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Etihad operates first commercial flight using UAE-sourced sustainable fuel

Etihad operates first commercial flight using UAE-sourced sustainable fuel

The Etihad Boeing 787 flight flew from Abu Dhabi to Amsterdam

Abu Dhabi’s Etihad Airways has operated the ‘world’s first commercial flight using locally produced sustainable fuel’, it was announced on Wednesday.

The initiative was undertaken by the Sustainable Bioenergy Research Consortium (SBRC), a non-profit entity established by Masdar Institute that is part of Khalifa University of Science and Technology.

The Etihad Boeing 787 flight, powered by GE’s GEnx-1B engines, flew from Abu Dhabi to Amsterdam.

Sustainable fuel for the flight was derived from oil in Salicornia plants, which were grown on the two-hectare Seawater Energy and Agriculture System (SEAS) farm in Masdar City.

The SEAS is a desert ecosystem designed to produce fuel and food in saltwater, and a platform that supports the aviation sector, the oil and gas industry, food production and the creation of a new agricultural alternative in the UAE. Fish and shrimp raised at the facility provide nutrients for the plants and contribute to the UAE’s food production.

Etihad’s flight was the first to be operated on fuel derived from plants grown in saltwater and “marked a major milestone in the development of a clean, alternative aviation fuel to reduce carbon emissions”, a statement said.

Mariam bint Mohammed Saeed Hareb Al Mheiri, minister of State for Food Security, said: “This proof of concept is a ground-breaking development that addresses the challenges of energy, water and food security – three elements that are inextricably linked and which form a nexus, meaning that actions in any one area have an impact in the others. What is particularly exciting about the SEAS is that it is an initiative that supports multiple platforms; aviation, oil and gas and agriculture.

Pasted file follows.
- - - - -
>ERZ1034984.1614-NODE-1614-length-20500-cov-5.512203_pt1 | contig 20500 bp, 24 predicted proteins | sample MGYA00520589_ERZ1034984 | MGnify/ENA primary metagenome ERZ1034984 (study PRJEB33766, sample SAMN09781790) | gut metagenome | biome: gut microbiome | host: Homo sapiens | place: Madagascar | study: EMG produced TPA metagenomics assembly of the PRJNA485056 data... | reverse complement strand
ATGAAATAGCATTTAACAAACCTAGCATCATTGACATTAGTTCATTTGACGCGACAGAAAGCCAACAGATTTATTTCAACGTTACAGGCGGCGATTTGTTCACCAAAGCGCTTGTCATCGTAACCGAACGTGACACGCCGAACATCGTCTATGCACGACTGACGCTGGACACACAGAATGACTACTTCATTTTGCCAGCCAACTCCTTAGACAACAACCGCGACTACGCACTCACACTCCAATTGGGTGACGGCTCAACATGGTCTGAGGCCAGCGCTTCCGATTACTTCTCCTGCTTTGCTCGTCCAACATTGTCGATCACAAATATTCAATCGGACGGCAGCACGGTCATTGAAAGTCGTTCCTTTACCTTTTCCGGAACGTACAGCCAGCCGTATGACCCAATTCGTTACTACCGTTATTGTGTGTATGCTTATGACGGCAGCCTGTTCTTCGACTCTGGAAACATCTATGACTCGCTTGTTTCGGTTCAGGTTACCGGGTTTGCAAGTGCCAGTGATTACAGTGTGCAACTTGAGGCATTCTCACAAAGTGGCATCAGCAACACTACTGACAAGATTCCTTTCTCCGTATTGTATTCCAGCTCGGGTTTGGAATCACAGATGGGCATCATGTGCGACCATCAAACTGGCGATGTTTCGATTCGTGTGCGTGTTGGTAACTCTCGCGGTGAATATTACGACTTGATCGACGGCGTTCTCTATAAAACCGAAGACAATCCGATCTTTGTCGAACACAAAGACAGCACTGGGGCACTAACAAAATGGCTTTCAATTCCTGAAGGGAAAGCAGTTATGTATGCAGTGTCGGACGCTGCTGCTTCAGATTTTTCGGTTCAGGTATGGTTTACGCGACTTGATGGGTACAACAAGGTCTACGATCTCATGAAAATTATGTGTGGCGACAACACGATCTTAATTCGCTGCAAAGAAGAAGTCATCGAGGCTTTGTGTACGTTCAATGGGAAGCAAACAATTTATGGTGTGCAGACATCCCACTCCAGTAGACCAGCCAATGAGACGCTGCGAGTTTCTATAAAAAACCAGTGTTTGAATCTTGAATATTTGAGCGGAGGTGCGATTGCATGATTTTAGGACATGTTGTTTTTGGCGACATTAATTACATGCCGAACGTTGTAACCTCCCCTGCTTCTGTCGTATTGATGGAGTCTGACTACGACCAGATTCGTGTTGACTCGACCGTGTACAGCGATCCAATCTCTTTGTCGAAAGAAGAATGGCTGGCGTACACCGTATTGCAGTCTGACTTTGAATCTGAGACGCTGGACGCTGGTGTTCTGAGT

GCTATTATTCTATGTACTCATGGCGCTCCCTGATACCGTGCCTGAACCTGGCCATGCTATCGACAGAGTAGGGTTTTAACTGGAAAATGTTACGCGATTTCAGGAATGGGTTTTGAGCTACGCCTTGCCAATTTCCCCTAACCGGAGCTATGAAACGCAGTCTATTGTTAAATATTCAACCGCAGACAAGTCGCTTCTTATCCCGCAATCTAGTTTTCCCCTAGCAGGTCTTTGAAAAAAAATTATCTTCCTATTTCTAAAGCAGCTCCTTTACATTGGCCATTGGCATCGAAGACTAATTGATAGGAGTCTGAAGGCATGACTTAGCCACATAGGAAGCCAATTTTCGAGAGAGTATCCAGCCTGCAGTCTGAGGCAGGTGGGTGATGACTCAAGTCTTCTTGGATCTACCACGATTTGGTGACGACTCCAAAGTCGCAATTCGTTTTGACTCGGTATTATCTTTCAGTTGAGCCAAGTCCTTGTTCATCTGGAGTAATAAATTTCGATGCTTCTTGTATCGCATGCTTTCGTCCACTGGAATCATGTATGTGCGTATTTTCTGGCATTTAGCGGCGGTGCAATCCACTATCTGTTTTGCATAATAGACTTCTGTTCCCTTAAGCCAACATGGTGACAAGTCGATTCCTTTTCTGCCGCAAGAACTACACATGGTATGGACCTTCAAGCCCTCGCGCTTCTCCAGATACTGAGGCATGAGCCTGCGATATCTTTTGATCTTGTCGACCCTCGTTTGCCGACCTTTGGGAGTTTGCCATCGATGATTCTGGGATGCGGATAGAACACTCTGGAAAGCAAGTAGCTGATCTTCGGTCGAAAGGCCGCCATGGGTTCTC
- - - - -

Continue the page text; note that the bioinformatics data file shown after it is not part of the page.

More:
“It is an important specialised initiative under the aquaculture umbrella, with the UAE recognising that this sector represents one of the best uses of what is the region’s most precious resource and has consequently established its aquaculture sector with an investment of more than Dhs100m to develop hatcheries and fish farms.”

Using sustainable feedstock to produce fuel “significantly reduces life-cycle carbon dioxide emissions compared to fossil fuel”, the statement said.

The biofuel is blended directly with jet fuel and does not require any modifications to aircraft, engines or airport fuelling delivery systems.

Approximately 160,000 passenger flights have flown on a blend of sustainable and traditional jet fuel since the first biofuels were certified for commercial use in 2011.

“Sustainable aviation fuel represents a significant opportunity to help aviation meet its goals to cap the growth of carbon emissions by 2020 and cut levels to half of what they were in 2005 by 2050,” the statement added.

Operated by the SBRC, the SEAS pilot facility became operational in March 2016. Over the course of the next few years, the system is expected to scale up to 200 hectares in the move towards full-scale commercial implementation.

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